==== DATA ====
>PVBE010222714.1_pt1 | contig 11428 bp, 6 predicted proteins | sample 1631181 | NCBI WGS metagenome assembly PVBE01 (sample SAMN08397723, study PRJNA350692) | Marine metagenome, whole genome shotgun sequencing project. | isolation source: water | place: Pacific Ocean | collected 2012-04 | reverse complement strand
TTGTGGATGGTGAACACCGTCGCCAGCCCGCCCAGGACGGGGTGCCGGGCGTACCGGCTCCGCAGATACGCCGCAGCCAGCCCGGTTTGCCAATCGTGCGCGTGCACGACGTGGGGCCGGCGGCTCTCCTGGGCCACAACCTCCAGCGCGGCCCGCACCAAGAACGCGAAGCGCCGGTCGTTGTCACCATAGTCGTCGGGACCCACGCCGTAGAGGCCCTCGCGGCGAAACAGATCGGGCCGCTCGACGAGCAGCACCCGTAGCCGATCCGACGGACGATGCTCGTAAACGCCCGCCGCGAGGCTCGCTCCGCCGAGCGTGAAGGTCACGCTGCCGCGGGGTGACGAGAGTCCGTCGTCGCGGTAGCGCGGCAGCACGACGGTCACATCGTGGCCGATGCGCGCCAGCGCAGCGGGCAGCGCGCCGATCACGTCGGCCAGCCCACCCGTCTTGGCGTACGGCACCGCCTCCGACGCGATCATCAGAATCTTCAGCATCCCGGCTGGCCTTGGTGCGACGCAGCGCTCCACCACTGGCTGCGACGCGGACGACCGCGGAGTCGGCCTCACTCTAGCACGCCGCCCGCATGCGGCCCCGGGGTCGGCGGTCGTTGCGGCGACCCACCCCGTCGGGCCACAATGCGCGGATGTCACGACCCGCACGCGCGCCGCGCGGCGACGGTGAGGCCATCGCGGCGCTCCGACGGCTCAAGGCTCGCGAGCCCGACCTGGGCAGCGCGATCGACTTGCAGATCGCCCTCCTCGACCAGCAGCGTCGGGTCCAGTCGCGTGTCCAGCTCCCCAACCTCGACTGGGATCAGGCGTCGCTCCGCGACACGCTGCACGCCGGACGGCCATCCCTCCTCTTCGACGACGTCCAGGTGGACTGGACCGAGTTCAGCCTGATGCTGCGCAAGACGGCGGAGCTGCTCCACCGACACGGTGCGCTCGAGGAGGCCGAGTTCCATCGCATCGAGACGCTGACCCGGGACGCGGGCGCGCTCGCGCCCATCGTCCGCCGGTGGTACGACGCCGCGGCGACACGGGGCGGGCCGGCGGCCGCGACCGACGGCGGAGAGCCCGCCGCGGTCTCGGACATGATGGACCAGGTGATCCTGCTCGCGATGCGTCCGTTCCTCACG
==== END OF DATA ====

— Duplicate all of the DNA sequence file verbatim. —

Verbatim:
>PVBE010222714.1_pt1 | contig 11428 bp, 6 predicted proteins | sample 1631181 | NCBI WGS metagenome assembly PVBE01 (sample SAMN08397723, study PRJNA350692) | Marine metagenome, whole genome shotgun sequencing project. | isolation source: water | place: Pacific Ocean | collected 2012-04 | reverse complement strand
TTGTGGATGGTGAACACCGTCGCCAGCCCGCCCAGGACGGGGTGCCGGGCGTACCGGCTCCGCAGATACGCCGCAGCCAGCCCGGTTTGCCAATCGTGCGCGTGCACGACGTGGGGCCGGCGGCTCTCCTGGGCCACAACCTCCAGCGCGGCCCGCACCAAGAACGCGAAGCGCCGGTCGTTGTCACCATAGTCGTCGGGACCCACGCCGTAGAGGCCCTCGCGGCGAAACAGATCGGGCCGCTCGACGAGCAGCACCCGTAGCCGATCCGACGGACGATGCTCGTAAACGCCCGCCGCGAGGCTCGCTCCGCCGAGCGTGAAGGTCACGCTGCCGCGGGGTGACGAGAGTCCGTCGTCGCGGTAGCGCGGCAGCACGACGGTCACATCGTGGCCGATGCGCGCCAGCGCAGCGGGCAGCGCGCCGATCACGTCGGCCAGCCCACCCGTCTTGGCGTACGGCACCGCCTCCGACGCGATCATCAGAATCTTCAGCATCCCGGCTGGCCTTGGTGCGACGCAGCGCTCCACCACTGGCTGCGACGCGGACGACCGCGGAGTCGGCCTCACTCTAGCACGCCGCCCGCATGCGGCCCCGGGGTCGGCGGTCGTTGCGGCGACCCACCCCGTCGGGCCACAATGCGCGGATGTCACGACCCGCACGCGCGCCGCGCGGCGACGGTGAGGCCATCGCGGCGCTCCGACGGCTCAAGGCTCGCGAGCCCGACCTGGGCAGCGCGATCGACTTGCAGATCGCCCTCCTCGACCAGCAGCGTCGGGTCCAGTCGCGTGTCCAGCTCCCCAACCTCGACTGGGATCAGGCGTCGCTCCGCGACACGCTGCACGCCGGACGGCCATCCCTCCTCTTCGACGACGTCCAGGTGGACTGGACCGAGTTCAGCCTGATGCTGCGCAAGACGGCGGAGCTGCTCCACCGACACGGTGCGCTCGAGGAGGCCGAGTTCCATCGCATCGAGACGCTGACCCGGGACGCGGGCGCGCTCGCGCCCATCGTCCGCCGGTGGTACGACGCCGCGGCGACACGGGGCGGGCCGGCGGCCGCGACCGACGGCGGAGAGCCCGCCGCGGTCTCGGACATGATGGACCAGGTGATCCTGCTCGCGATGCGTCCGTTCCTCACG